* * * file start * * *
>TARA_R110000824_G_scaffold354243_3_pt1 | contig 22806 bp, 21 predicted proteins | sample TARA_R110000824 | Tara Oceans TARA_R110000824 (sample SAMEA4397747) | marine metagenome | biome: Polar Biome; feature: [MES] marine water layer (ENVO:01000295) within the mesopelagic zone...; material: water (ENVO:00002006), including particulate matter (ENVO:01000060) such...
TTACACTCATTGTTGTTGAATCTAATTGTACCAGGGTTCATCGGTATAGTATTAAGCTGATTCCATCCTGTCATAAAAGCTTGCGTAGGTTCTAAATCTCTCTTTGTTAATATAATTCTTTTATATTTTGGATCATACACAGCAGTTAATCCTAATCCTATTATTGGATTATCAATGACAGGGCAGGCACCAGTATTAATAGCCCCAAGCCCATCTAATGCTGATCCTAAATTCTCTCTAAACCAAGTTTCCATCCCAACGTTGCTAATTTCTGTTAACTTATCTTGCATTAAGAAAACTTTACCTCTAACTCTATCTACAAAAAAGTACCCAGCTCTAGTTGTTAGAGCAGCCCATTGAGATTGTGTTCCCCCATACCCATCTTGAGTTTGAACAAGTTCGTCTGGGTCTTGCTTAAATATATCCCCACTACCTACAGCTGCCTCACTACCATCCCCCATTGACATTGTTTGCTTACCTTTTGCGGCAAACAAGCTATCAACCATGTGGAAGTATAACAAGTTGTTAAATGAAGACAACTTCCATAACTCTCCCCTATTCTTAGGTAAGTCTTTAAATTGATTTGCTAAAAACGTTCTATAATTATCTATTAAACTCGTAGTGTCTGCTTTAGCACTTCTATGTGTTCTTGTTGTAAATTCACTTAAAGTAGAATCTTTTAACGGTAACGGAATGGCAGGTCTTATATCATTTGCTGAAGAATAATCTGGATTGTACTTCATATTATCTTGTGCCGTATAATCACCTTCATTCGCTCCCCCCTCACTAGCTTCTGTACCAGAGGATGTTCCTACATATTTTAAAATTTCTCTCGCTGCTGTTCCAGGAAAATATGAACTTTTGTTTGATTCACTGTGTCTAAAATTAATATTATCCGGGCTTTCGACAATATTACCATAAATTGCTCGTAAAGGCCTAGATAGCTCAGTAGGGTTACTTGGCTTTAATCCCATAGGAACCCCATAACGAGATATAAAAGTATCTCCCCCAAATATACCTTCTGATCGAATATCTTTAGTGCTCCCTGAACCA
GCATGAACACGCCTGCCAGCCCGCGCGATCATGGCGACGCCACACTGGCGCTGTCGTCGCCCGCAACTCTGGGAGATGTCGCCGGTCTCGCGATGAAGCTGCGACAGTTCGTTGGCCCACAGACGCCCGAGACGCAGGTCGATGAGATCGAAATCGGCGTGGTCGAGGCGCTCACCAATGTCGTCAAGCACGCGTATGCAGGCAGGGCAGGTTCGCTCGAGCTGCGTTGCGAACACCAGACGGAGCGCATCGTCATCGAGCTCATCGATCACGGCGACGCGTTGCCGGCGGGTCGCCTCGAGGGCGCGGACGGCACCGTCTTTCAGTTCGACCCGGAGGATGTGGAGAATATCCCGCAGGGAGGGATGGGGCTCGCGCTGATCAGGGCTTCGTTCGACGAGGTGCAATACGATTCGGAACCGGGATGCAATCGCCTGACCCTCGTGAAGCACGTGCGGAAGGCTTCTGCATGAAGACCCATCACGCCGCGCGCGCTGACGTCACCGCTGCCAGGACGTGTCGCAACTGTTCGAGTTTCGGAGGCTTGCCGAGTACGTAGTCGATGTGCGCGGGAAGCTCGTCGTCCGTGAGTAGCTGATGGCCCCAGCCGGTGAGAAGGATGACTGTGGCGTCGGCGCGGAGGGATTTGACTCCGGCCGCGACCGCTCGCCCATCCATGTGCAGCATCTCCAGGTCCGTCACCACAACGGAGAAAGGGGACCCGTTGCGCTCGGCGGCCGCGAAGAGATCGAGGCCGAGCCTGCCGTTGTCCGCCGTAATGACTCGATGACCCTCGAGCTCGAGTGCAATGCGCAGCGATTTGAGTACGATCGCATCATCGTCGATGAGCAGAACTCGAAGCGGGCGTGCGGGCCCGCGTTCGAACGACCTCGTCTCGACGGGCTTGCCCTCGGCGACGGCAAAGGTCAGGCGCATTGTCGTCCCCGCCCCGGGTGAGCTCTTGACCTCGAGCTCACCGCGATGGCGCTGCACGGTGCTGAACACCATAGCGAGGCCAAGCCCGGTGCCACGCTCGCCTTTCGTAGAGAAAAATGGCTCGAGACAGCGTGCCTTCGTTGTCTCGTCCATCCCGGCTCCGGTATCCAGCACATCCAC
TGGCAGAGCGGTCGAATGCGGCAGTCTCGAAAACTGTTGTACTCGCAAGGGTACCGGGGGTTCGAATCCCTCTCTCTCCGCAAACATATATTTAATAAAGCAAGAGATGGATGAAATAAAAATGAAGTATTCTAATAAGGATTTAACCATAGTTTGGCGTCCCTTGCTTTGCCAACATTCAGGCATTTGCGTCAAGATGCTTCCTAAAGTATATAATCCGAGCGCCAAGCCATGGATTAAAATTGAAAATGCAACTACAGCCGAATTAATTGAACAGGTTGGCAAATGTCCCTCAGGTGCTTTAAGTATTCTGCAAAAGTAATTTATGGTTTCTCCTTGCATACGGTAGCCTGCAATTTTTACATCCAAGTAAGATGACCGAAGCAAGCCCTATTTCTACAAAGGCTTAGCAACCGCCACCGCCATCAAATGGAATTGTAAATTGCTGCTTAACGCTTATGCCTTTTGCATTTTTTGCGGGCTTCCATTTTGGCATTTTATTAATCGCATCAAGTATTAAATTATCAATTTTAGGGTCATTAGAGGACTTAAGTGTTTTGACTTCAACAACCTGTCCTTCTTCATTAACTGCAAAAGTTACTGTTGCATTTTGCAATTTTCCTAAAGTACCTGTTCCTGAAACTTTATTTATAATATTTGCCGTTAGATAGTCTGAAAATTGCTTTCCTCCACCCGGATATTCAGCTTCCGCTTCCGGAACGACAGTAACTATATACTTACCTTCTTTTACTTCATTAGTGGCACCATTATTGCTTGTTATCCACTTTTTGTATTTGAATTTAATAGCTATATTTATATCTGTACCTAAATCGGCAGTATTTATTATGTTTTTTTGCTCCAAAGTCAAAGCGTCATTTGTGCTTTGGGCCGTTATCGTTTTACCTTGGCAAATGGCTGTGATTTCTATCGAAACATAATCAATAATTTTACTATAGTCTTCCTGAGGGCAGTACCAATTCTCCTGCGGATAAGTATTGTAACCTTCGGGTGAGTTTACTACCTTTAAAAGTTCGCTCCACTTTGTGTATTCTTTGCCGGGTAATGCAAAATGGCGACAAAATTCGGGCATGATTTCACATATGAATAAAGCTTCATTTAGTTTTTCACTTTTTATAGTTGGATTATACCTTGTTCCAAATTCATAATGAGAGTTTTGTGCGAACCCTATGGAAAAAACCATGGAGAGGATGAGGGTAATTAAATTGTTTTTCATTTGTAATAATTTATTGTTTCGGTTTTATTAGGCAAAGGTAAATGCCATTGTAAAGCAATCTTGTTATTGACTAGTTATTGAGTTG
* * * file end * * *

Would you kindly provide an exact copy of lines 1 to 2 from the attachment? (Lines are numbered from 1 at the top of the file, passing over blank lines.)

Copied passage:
>TARA_R110000824_G_scaffold354243_3_pt1 | contig 22806 bp, 21 predicted proteins | sample TARA_R110000824 | Tara Oceans TARA_R110000824 (sample SAMEA4397747) | marine metagenome | biome: Polar Biome; feature: [MES] marine water layer (ENVO:01000295) within the mesopelagic zone...; material: water (ENVO:00002006), including particulate matter (ENVO:01000060) such...
TTACACTCATTGTTGTTGAATCTAATTGTACCAGGGTTCATCGGTATAGTATTAAGCTGATTCCATCCTGTCATAAAAGCTTGCGTAGGTTCTAAATCTCTCTTTGTTAATATAATTCTTTTATATTTTGGATCATACACAGCAGTTAATCCTAATCCTATTATTGGATTATCAATGACAGGGCAGGCACCAGTATTAATAGCCCCAAGCCCATCTAATGCTGATCCTAAATTCTCTCTAAACCAAGTTTCCATCCCAACGTTGCTAATTTCTGTTAACTTATCTTGCATTAAGAAAACTTTACCTCTAACTCTATCTACAAAAAAGTACCCAGCTCTAGTTGTTAGAGCAGCCCATTGAGATTGTGTTCCCCCATACCCATCTTGAGTTTGAACAAGTTCGTCTGGGTCTTGCTTAAATATATCCCCACTACCTACAGCTGCCTCACTACCATCCCCCATTGACATTGTTTGCTTACCTTTTGCGGCAAACAAGCTATCAACCATGTGGAAGTATAACAAGTTGTTAAATGAAGACAACTTCCATAACTCTCCCCTATTCTTAGGTAAGTCTTTAAATTGATTTGCTAAAAACGTTCTATAATTATCTATTAAACTCGTAGTGTCTGCTTTAGCACTTCTATGTGTTCTTGTTGTAAATTCACTTAAAGTAGAATCTTTTAACGGTAACGGAATGGCAGGTCTTATATCATTTGCTGAAGAATAATCTGGATTGTACTTCATATTATCTTGTGCCGTATAATCACCTTCATTCGCTCCCCCCTCACTAGCTTCTGTACCAGAGGATGTTCCTACATATTTTAAAATTTCTCTCGCTGCTGTTCCAGGAAAATATGAACTTTTGTTTGATTCACTGTGTCTAAAATTAATATTATCCGGGCTTTCGACAATATTACCATAAATTGCTCGTAAAGGCCTAGATAGCTCAGTAGGGTTACTTGGCTTTAATCCCATAGGAACCCCATAACGAGATATAAAAGTATCTCCCCCAAATATACCTTCTGATCGAATATCTTTAGTGCTCCCTGAACCA